by Theresa Delgadillo
For many years, members of my family often referred to my summer schedule as my “time off” or my “long summer vacation” in contrast to their one or two weeks. As the working-class daughter of working-class parents, I understand well the fascination and misunderstanding with which many view the summer life of academics. I’ve also spent many a hot summer working in a factory, mill or sweatshop or in what seemed like a hermetically sealed over-air conditioned office. From that perspective, an academic summer schedule looks pretty good. Yet, if you’re on the tenure-track or trying to get on the tenure-track, summer is definitely not playtime. It’s precious research and writing time. Here are a few notes to remind you that even though it may seem like campus is deserted or, if you’re teaching this summer, like the school year never ends, that there are many, many people, just like you, trying to get as much research and writing in over the summer as possible. Because we know that the readers of Mujeres Talk have a wealth of knowledge to offer us all, we wish you well in that work. In recognition of this seasonal shift in our collective work rhythms, Mujeres Talk will change from a weekly to a biweekly publication schedule in July and August. We will return to a weekly publication schedule in September.
“Cada maestrillo/a tiene su librillo.”
We each do things in our own way, so stick to what works for you. If you don’t know what your process is for getting to the writing and research, think back on how you’ve done it. Are you the kind of writer/researcher who needs to finish up all obligations to others (service, reviewing, reports, letters) before you can concentrate on your project? If so, create a reasonable schedule for clearing your desk of writing and work you owe others. Would making a map or list of what you’d like to accomplish this summer help you to achieve it? If so, consider penciling in some timelines or due dates for parts of the project. Do you know that support is essential to keeping you on track? Find writing/research partners. A colleague recently told me about her “writing accountability” group where everyone reports on their daily writing accomplishments. Another colleague is now away at the second two-day writer’s retreat with peers that she has organized already this summer. Do you need to have the physical stacks of books related to each piece of writing/research visible on your desk to keep you on track and moving through it? A visit to the library will get you started. Will working at the office or at home or some other third location make writing possible? I’ll never forget the poet Annie Dillard’s description of her choice of workplace and time: a deserted library in the wee hours, equipped with thermos and writing instruments.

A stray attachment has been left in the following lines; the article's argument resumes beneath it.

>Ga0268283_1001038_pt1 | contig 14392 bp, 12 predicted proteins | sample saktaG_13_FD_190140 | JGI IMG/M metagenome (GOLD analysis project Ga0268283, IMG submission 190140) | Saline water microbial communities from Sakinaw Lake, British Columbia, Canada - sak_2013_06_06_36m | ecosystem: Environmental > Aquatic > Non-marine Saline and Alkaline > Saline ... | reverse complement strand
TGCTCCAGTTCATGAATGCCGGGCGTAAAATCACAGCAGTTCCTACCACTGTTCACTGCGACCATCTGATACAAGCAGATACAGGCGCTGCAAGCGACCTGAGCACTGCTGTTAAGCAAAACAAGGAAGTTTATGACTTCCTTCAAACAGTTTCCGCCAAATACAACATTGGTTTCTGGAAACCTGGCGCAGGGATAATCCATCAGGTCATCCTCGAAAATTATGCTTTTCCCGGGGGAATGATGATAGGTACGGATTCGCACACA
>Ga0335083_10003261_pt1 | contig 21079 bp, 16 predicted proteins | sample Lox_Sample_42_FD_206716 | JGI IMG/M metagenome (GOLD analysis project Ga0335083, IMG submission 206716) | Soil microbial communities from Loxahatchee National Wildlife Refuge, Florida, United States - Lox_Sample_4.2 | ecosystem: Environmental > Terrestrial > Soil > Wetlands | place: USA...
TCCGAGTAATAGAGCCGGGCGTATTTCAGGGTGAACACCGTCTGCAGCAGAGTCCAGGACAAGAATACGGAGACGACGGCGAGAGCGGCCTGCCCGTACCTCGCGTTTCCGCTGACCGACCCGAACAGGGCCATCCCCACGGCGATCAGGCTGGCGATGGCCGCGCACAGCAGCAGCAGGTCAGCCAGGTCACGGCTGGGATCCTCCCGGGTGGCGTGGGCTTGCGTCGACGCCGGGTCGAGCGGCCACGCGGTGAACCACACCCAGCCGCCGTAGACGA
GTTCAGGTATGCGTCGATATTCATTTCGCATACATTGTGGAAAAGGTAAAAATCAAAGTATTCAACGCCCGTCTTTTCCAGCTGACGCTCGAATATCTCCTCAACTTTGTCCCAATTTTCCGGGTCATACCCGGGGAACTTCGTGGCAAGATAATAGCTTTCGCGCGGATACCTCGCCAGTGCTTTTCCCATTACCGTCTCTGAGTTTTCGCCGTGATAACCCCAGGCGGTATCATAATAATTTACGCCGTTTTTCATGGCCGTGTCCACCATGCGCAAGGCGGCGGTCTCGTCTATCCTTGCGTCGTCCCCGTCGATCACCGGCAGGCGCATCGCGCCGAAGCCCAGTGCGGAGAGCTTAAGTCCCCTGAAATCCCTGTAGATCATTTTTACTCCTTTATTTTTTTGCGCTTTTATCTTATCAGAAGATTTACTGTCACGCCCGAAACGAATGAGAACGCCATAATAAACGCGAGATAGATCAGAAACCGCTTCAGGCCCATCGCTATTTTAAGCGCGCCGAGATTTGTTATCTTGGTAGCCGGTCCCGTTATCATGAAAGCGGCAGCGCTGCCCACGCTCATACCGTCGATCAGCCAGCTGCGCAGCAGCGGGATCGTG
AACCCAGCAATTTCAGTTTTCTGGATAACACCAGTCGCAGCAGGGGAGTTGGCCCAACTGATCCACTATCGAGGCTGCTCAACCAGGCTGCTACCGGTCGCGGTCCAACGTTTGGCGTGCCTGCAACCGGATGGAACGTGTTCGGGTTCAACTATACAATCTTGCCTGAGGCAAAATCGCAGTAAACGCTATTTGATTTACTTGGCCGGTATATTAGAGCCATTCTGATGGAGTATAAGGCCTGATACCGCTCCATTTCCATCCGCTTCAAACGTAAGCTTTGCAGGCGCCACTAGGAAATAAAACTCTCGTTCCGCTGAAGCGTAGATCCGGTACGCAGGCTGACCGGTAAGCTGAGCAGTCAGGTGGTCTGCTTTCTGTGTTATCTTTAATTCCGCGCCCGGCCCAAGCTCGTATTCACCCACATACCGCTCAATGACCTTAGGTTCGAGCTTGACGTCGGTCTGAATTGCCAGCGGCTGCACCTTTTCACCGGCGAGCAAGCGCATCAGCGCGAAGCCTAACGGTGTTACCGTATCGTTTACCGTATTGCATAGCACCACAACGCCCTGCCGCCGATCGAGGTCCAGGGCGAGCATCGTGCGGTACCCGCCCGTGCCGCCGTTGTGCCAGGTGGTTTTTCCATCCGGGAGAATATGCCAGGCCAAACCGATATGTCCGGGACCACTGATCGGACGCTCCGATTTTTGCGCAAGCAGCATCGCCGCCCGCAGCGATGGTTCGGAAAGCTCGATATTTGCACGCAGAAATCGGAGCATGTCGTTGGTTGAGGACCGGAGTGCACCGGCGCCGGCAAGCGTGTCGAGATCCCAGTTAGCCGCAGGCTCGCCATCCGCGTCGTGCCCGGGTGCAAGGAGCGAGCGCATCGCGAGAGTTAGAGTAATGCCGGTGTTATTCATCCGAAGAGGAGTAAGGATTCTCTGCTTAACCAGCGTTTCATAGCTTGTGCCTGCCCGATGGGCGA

“El comer y el rascar, todo es empezar.”
Even the shortest piece of writing, or note-taking or reading is a start, and we all have to start somewhere. Start. Begin. Are you going to start generating new text? Are you going to start revising and editing? Are you going to start by reviewing your field notes, or feedback you received at a conference or workshop? Are you going to start by reading and note-taking? Are you going to start by creating questions and goals for fieldwork? Do you need to begin interviewing or analyzing data? If starting is hard, set a shorter time period for beginning on first day and then add to it everyday until you get to your optimal working hours. Write down, every day, a short note on what you accomplished for that day. Once you really get going, it may be difficult to tear yourself away from your work.
“Más vale maña que fuerza.”
This saying cautions us to make intelligent use of our time and resources rather than muscling our way through. One way to think of this is to consider structuring your work so that you are writing and generating new text at times when you are most alert and creative, and revising and editing when you’ve temporarily run out of ideas or need a break from writing but still have time to do work. Flexibility and willingness to shift into another aspect of research/writing can work really well to complement the time you focus on writing and generating new work. This saying might also apply to establishing a regular writing practice for the summer, doing some work all the time rather than squeezing it all into a shorter period.
Reference: Bermejo, Belén. Refranes Populares. Madrid: Editorial Luis Vives, 2002. 33, 51,79.
Theresa Delgadillo is an Associate Professor of Comparative Studies and Coordinator of the Latina/o Studies Program at The Ohio State University. She has served as an Editor of Mujeres Talk since January 2011.